Trailer Magazine

Inland Petroleum

  • Posted on Thursday 12th, April 2018
Inland Petroleum

Australia’s tyranny of distance presents some specific challenges to the fuel distribution industry, forcing experts like Inland Petroleum to think outside the box to keep the Australian economy humming along.

Inland Petroleum has long enjoyed a solid reputation in the fuel and petroleum haulage space, but it wasn’t until Dubbo ceased to receive fuel deliveries by rail in 2007 that it evolved into one of the most progressive specialist transport business in the fuel game.
The end of the rail service prompted company principal and Dubbo local, Paul McCallum, to rethink his entire supply chain from end to end – and eventually saw him establish a new truck connection between his hometown and the terminal in Newcastle, some 340km to the east.

Instead of running empty tankers on the return legs, however, Paul managed to reshuffle the fleet in such a way that the tankers were loaded in both directions with various liquid cargoes – and as much of them as possible.
The key to success, he says, was the advent of High Productivity Freight Vehicles (HPFVs). Regional fuel distributors traditionally require a diverse range of reasonably versatile vehicles – ranging from line haul combinations through to rigid tankers – and need to be able to perform multi-drop deliveries to mines, farms and retail service stations, so the move into the more application-focused HPFV field proved somewhat revolutionary at the time, he explains.

Incidentally, the retreat of the rail service from Dubbo also coincided with the birth of Performance-Based Standards (PBS), so the scene was set for Paul to completely reimagine his operation.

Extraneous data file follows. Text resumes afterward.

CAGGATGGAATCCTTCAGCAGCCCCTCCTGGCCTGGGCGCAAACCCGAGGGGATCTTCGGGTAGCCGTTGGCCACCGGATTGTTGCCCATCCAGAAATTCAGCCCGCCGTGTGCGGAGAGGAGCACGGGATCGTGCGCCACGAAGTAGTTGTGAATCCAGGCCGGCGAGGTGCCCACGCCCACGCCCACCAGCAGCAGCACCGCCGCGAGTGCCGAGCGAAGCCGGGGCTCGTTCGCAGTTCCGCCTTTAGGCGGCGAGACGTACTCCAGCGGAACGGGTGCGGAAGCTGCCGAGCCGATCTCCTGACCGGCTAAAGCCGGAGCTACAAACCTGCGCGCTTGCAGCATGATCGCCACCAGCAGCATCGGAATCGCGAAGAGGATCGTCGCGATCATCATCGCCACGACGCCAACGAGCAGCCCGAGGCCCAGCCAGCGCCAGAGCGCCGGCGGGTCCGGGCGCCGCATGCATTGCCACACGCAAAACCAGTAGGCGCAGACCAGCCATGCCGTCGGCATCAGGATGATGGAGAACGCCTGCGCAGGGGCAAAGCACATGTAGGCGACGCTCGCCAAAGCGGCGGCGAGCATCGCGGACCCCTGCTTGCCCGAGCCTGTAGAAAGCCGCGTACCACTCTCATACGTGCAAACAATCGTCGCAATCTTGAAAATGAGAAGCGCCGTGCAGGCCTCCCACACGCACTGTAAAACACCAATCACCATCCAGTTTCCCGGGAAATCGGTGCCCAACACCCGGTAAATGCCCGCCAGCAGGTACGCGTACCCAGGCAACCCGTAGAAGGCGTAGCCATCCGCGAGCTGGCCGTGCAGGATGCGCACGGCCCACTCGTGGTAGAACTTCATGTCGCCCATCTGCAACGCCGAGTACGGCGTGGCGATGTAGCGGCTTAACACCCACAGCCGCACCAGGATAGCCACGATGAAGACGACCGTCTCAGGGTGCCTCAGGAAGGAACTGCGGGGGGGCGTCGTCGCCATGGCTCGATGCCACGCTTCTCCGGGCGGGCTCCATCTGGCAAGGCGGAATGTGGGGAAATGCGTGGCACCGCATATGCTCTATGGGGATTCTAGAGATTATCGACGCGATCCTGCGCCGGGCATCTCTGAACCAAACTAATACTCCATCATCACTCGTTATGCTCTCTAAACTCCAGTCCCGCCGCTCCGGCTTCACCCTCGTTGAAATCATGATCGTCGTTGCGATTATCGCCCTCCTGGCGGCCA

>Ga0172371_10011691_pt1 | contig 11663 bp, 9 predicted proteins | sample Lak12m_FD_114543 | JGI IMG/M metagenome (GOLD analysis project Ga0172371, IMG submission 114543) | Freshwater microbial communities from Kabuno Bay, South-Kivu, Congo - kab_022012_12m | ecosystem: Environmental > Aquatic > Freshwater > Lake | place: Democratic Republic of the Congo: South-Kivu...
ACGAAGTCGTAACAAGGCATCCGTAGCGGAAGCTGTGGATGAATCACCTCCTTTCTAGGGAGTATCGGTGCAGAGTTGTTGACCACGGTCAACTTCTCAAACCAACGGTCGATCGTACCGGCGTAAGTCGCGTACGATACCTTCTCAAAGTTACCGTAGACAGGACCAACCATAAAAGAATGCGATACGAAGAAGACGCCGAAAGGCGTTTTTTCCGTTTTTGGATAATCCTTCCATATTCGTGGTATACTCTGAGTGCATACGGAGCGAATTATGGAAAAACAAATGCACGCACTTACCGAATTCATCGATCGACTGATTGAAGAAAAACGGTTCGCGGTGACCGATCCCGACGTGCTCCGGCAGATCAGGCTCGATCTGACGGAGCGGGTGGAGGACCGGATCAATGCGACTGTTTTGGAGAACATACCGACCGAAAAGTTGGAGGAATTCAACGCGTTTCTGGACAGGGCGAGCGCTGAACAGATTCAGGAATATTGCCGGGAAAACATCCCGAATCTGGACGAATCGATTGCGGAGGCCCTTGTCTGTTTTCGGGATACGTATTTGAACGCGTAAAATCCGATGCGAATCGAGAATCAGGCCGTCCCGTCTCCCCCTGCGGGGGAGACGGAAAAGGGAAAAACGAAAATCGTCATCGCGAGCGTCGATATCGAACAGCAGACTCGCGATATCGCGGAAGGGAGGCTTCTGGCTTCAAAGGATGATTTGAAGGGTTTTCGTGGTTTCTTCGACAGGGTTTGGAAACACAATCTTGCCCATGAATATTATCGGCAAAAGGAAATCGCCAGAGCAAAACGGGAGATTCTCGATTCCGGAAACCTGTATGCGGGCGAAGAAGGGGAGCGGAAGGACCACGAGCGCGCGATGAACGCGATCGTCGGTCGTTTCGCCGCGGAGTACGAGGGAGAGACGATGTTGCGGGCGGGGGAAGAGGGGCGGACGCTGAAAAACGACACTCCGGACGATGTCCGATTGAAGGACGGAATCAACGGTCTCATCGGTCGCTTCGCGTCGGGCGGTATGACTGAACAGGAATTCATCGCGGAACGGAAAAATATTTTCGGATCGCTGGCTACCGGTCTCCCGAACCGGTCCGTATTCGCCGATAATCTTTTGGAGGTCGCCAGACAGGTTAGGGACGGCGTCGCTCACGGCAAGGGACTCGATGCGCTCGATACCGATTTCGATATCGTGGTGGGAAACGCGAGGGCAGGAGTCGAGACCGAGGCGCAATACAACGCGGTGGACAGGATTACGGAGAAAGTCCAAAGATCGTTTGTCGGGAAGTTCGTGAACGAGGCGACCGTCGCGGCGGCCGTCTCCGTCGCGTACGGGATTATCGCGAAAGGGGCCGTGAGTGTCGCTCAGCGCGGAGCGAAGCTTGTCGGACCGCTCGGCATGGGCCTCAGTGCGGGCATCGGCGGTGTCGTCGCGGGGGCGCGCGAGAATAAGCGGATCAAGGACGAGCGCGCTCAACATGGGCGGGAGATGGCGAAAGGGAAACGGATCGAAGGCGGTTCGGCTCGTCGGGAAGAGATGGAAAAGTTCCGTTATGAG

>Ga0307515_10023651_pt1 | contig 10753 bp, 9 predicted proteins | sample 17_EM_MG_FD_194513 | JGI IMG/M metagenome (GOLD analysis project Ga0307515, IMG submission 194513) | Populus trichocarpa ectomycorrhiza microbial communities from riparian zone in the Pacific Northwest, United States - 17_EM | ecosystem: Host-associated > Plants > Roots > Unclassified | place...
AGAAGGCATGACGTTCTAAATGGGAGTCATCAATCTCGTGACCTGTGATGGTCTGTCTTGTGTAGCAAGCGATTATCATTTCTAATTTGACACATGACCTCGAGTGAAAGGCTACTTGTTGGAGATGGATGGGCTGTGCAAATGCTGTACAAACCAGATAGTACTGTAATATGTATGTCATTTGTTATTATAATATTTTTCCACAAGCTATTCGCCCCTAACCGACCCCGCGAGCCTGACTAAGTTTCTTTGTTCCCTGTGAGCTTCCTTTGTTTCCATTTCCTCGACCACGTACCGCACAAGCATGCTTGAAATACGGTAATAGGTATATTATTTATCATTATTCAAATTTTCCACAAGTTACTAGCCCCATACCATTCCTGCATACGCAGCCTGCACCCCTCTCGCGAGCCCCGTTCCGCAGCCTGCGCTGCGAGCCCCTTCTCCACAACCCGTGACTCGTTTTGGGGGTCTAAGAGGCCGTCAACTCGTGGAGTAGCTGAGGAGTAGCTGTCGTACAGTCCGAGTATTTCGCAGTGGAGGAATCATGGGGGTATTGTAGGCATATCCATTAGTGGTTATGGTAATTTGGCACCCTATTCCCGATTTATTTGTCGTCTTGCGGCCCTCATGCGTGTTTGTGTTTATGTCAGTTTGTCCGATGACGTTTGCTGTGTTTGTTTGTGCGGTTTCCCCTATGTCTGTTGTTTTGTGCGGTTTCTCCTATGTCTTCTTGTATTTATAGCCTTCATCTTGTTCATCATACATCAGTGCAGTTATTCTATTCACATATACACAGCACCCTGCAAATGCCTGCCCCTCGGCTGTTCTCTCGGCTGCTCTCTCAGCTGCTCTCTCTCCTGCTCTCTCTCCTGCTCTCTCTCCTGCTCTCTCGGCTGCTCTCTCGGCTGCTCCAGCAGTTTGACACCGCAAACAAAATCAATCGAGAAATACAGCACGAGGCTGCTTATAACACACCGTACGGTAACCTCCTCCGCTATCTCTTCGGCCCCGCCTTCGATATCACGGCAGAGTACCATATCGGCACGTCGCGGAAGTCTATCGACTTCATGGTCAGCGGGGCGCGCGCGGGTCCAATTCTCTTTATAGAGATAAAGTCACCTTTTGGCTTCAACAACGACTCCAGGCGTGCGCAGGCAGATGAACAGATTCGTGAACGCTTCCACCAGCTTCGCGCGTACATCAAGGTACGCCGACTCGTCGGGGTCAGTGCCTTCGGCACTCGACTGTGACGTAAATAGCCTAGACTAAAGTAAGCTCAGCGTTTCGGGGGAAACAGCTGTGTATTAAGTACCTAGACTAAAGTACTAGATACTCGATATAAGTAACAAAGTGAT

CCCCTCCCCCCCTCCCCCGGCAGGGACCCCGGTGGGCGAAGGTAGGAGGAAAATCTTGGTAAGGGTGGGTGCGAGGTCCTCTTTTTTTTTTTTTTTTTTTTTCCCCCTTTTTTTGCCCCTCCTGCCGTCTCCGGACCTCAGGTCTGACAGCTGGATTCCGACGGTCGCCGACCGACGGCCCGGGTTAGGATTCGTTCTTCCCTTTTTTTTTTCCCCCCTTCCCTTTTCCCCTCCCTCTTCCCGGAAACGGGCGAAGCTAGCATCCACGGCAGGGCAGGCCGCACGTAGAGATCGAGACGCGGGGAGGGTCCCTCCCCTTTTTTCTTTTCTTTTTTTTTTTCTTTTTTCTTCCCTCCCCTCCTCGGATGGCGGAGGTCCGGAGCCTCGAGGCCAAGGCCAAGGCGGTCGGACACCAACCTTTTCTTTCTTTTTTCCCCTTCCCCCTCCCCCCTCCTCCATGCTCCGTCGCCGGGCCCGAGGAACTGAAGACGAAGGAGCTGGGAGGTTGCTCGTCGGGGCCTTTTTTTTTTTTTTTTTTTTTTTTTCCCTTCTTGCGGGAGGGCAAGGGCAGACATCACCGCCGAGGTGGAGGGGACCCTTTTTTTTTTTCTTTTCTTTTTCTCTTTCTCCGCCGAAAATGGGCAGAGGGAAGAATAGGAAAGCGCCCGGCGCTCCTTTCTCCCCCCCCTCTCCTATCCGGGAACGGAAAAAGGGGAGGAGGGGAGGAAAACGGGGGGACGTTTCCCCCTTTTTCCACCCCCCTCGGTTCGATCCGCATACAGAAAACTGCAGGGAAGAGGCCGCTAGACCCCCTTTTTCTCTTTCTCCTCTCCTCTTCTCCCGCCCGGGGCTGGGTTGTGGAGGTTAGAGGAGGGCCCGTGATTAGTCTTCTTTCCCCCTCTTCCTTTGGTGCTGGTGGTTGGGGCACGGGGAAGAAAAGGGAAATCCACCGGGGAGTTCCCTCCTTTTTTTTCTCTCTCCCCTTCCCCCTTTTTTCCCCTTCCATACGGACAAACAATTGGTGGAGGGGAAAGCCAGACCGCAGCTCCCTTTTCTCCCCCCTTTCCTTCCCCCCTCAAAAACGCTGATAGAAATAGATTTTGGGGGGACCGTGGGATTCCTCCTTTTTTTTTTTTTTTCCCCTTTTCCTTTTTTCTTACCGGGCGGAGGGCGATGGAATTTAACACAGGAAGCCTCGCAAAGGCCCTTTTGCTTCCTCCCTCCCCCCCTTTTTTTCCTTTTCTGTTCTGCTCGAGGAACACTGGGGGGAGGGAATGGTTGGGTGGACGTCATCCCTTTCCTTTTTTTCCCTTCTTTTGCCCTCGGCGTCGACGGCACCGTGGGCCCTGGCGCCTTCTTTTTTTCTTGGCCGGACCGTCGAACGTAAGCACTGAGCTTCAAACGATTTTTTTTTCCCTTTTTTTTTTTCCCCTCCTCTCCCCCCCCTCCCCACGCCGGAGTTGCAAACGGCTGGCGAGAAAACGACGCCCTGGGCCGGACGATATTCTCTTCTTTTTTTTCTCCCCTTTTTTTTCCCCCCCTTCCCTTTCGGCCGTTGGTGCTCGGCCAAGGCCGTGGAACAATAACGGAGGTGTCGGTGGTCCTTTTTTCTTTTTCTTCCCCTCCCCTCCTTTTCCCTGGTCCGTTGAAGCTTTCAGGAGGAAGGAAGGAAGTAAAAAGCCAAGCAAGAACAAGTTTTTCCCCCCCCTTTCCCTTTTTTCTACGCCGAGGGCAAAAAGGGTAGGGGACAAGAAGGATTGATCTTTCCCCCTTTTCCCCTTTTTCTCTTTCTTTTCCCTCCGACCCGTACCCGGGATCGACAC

One ‘smart’ unit designed under the PBS scheme is a BA-triple fronted by a Kenworth K200 Aerodyne that regularly travels to Eromanga, a small town west of Charleville in central Queensland. Eromanga is not only the largest oil producing area in mainland Australia, but also the location of a boutique refinery run by outback fuel specialist, IOR Petroleum, which refines about 1.5 million barrels of oil per year to produce automotive distillates, jet fuel and specialty chemicals.

“We work very well with IOR,” says Paul. “We both understand the outback and both have a keen interest in technology and doing the job right – as demonstrated with our BA-triple.”

The BA-triple combination has been running for over two years now and is broken up into a standard 19m B-double and tri-axle trailer on return to Dubbo. From there, it supplies the mines in the Illawarra/South Coast area with IOR’s underground mining fuel (UMF), which is stored safely in underground bulk tanks at Inland’s Dubbo facility. The depot layout permits easy access for the BA- and AB-triples, and the pumping system can unload a 25m B-double in just 15 minutes.

“It’s remarkable that mines on the south coast burn fuel from Eromanga, which claims to be the Australian town furthest from the sea,” says Paul, revealing that the 19m B-double brings petrol from Sydney back to Dubbo on the return leg.

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